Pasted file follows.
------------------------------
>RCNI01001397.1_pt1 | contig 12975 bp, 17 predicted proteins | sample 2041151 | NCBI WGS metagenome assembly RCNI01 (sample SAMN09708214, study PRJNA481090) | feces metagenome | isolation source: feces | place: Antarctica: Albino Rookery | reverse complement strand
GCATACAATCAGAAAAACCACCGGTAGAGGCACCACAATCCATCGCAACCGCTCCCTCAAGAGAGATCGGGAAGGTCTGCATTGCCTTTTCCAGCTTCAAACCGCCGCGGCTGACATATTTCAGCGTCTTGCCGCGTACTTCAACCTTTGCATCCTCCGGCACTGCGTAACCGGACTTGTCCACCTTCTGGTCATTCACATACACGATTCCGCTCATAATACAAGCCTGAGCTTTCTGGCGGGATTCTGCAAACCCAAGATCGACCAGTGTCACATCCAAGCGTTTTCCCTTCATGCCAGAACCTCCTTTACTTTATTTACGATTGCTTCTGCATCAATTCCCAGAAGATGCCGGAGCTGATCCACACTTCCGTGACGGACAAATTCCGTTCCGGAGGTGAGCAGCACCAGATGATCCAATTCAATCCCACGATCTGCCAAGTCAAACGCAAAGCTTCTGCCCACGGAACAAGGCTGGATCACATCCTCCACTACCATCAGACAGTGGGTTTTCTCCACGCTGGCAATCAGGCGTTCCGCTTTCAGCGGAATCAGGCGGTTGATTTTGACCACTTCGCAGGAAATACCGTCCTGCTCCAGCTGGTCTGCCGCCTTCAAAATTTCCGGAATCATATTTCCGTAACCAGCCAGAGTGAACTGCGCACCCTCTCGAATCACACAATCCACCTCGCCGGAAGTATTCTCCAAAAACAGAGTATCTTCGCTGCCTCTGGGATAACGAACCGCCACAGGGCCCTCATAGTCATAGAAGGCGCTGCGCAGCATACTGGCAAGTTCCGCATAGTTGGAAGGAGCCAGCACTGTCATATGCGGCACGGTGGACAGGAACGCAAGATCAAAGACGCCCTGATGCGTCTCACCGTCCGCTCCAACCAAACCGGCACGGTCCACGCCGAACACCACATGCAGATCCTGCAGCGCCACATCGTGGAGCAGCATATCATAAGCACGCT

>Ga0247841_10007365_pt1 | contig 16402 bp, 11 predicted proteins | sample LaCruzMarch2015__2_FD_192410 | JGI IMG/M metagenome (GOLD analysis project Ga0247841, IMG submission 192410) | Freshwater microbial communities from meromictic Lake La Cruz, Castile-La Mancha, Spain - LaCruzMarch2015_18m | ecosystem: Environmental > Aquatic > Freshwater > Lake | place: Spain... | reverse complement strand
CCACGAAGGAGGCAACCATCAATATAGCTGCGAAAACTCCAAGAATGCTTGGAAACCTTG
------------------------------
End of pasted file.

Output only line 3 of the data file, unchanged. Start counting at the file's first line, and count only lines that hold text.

>Ga0247841_10007365_pt1 | contig 16402 bp, 11 predicted proteins | sample LaCruzMarch2015__2_FD_192410 | JGI IMG/M metagenome (GOLD analysis project Ga0247841, IMG submission 192410) | Freshwater microbial communities from meromictic Lake La Cruz, Castile-La Mancha, Spain - LaCruzMarch2015_18m | ecosystem: Environmental > Aquatic > Freshwater > Lake | place: Spain... | reverse complement strand